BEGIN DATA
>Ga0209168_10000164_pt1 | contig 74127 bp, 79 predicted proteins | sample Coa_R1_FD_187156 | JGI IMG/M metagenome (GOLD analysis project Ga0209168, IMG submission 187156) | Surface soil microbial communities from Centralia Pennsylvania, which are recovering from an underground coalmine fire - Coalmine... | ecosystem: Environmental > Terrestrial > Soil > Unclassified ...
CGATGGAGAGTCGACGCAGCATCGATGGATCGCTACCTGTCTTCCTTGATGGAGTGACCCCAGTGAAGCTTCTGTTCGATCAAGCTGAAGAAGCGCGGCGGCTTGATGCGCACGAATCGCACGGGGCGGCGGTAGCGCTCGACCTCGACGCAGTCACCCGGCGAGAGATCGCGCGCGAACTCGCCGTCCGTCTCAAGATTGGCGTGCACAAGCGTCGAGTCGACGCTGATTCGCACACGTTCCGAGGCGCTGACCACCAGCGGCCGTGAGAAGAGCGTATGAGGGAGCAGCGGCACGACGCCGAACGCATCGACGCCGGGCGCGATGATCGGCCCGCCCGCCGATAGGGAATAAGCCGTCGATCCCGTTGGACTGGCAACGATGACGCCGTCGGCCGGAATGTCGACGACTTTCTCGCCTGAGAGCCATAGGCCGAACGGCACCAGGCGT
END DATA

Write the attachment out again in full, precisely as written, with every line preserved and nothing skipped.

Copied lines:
>Ga0209168_10000164_pt1 | contig 74127 bp, 79 predicted proteins | sample Coa_R1_FD_187156 | JGI IMG/M metagenome (GOLD analysis project Ga0209168, IMG submission 187156) | Surface soil microbial communities from Centralia Pennsylvania, which are recovering from an underground coalmine fire - Coalmine... | ecosystem: Environmental > Terrestrial > Soil > Unclassified ...
CGATGGAGAGTCGACGCAGCATCGATGGATCGCTACCTGTCTTCCTTGATGGAGTGACCCCAGTGAAGCTTCTGTTCGATCAAGCTGAAGAAGCGCGGCGGCTTGATGCGCACGAATCGCACGGGGCGGCGGTAGCGCTCGACCTCGACGCAGTCACCCGGCGAGAGATCGCGCGCGAACTCGCCGTCCGTCTCAAGATTGGCGTGCACAAGCGTCGAGTCGACGCTGATTCGCACACGTTCCGAGGCGCTGACCACCAGCGGCCGTGAGAAGAGCGTATGAGGGAGCAGCGGCACGACGCCGAACGCATCGACGCCGGGCGCGATGATCGGCCCGCCCGCCGATAGGGAATAAGCCGTCGATCCCGTTGGACTGGCAACGATGACGCCGTCGGCCGGAATGTCGACGACTTTCTCGCCTGAGAGCCATAGGCCGAACGGCACCAGGCGT